Fourth, Article 12 characterizes the CSR clause as voluntary. The voluntary nature of the provision implies the absence of any binding obligation on Corporations to comply with the aforementioned CSR standards. Thus, within the context of Investor-State Dispute Resolution, a state cannot claim the breach of a CSR principle as a “claim” or “counterclaim” against an investor. Existing literature analyzing the Model BIT has criticized the voluntary nature of the CSR provision.


In principle, a binding and mandatory CSR provision may appear to be an appealing suggestion. However, under the existing framework of public international law, corporations cannot be definitively treated as subjects of international law on which obligations can be imposed. Therefore, imposing human rights and environmental obligations on corporations lacks doctrinal support. Negotiations on a proposed Business and Human Rights Treaty, which would impose such obligations on corporations under public international law are ongoing. However, unless these negotiations materialize into a legally binding treaty framework, there is minimal theoretical justification for placing CSR obligations on investors. However, despite a lack of doctrinal support for imposing a mandatory obligation, a soft law document may still carry significance and legal effect for investors.


Corporate Social Responsibility and Investor-State Dispute Settlement: Towards a New Approach?


Article 12 may introduce social and environmental concerns to the inquiry undertaken by an investor-state tribunal, particularly at the damages stage. While an investor’s breach of internationally recognized CSR standards may not give rise to a claim, they may factor into a tribunal’s assessment of damages.


The dissenting opinion in Bear Creek v. Peru supported such an approach. In the dissenting opinion, the tribunal asserted that when determining the compensation owed to an investor, certain activities of the investor must be taken into account. Such activities include the investor’s due diligence, environmental impact assessment, and social impact assessment. Thus, the amount owed to an investor can be significantly lowered if the tribunal observes that the investor failed to comply with principles of CSR. Other tribunals have employed this methodology, as in Biwater Gauff v. Tanzania.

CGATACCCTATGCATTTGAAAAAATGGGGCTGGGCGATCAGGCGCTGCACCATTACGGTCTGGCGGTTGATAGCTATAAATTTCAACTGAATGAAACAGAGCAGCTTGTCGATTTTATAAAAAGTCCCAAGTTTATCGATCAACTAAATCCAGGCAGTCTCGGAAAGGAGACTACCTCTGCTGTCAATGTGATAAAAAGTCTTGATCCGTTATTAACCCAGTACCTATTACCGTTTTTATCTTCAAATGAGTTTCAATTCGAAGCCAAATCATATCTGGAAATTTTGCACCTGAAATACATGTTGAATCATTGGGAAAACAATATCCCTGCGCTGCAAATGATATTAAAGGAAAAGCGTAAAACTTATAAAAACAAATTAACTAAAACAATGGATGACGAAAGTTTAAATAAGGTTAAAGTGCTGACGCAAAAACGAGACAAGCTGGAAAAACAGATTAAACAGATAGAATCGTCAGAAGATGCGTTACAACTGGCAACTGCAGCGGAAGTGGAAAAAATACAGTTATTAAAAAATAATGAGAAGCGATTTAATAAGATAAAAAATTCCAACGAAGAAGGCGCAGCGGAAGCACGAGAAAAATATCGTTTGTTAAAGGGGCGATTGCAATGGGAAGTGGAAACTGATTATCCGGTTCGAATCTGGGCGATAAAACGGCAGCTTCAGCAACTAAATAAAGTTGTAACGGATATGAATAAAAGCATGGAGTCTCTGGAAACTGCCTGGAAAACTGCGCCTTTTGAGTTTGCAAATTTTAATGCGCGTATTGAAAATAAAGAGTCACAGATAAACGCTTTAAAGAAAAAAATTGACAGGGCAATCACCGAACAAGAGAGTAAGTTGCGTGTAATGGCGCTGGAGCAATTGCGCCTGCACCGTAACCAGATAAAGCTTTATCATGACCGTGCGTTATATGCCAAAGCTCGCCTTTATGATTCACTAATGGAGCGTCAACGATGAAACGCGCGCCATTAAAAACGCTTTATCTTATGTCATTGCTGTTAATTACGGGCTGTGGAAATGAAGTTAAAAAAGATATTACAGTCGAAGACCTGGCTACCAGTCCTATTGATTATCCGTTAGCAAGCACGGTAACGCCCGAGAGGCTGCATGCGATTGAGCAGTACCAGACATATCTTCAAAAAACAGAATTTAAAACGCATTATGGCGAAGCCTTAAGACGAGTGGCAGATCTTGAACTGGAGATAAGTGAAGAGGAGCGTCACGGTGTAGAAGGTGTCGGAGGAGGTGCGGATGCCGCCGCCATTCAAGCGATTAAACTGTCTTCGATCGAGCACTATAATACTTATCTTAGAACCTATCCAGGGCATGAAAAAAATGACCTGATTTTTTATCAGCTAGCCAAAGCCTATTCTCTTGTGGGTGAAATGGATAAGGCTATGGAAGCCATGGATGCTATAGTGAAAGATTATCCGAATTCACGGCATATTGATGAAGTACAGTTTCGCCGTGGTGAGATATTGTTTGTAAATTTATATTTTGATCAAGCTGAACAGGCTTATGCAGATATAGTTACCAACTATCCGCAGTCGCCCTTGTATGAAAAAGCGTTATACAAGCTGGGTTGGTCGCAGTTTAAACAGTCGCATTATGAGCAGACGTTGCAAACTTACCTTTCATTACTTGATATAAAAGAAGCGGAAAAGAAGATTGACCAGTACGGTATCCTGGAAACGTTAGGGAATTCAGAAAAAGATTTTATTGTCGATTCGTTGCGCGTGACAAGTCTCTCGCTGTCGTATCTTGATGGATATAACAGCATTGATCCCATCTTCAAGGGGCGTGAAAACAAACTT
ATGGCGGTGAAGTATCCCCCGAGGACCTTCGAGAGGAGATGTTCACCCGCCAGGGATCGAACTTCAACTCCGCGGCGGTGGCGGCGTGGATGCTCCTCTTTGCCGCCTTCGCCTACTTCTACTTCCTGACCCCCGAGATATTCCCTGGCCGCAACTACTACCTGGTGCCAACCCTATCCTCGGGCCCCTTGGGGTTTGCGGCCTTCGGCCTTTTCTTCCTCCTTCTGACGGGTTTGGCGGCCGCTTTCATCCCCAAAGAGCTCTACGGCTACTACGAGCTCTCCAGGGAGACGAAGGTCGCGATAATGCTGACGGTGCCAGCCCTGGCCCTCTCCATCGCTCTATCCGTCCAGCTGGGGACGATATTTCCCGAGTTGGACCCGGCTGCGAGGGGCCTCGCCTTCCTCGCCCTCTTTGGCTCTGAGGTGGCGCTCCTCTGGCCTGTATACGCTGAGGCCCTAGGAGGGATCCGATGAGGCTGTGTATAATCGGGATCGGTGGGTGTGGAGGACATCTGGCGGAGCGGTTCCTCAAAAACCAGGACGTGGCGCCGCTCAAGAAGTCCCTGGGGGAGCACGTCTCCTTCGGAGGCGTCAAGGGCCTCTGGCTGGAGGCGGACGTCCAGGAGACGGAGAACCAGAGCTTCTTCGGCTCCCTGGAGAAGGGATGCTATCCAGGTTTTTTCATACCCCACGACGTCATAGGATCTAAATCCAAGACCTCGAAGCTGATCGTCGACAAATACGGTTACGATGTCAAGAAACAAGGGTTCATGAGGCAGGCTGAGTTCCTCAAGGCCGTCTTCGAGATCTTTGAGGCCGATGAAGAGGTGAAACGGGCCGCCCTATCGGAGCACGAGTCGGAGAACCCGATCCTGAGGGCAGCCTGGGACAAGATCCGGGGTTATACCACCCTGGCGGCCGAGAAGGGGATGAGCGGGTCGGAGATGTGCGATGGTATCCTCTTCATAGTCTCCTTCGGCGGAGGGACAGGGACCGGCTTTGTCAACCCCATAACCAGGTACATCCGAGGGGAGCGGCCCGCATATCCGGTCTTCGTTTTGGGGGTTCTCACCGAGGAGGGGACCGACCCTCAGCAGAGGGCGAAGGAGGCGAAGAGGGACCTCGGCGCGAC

Article 26.3 of the Indian Model BIT and the footnote to the Article provide a preexisting basis for adopting this approach. Article 26.3 provides that a tribunal shall reduce damages owed to an investor after taking into account mitigating factors that would reduce the harm. The footnote suggests that such harm can include “unremedied harm or damage” to the local community or environment. Article 26.3 has been criticized for providing arbitral tribunals with wide discretion to determine what would constitute a mitigating factor, given the vagueness of the provision. It is proposed that Article 26.3 can be interpreted in light of Article 12 of the BIT. Thus, the mitigating factors mentioned in Article 26.3 can be derived from the internationally recognized CSR principles in Article 12. Therefore, investor conduct that breaches these provisions would constitute a mitigating factor which would reduce their compensation.


As Markus Krajewski argues in the dissenting opinion in Bear Creek, such a methodological approach would have a direct effect on investors’ behavior. Given the quantifiable impact on damages owed to an investor if a breach is found, the proposed approach can provide an effective mechanism to ensure investors’ compliance with their CSR obligations. Thus, the proposed approach can be significant in introducing non-investment concerns within investor-state arbitration.


CSR clauses in BITs have arisen as a response to the inherently lopsided nature of international investment law characterized by the lack of investor accountability. Article 12 of India’s Model BIT seeks to reinforce its right to regulate to achieve its policy objectives. These CSR clauses are considerably broad in scope, allowing them to serve as the bridge between public policy concerns and investor-state arbitration, which have long been seen as incompatible. Although Article 12 is not directly enforceable, the development of public international law on legally binding corporate obligations would further support these CSR provisions. This could lead to a situation where India could even file a claim against an investor for not acting in accordance with its CSR obligations.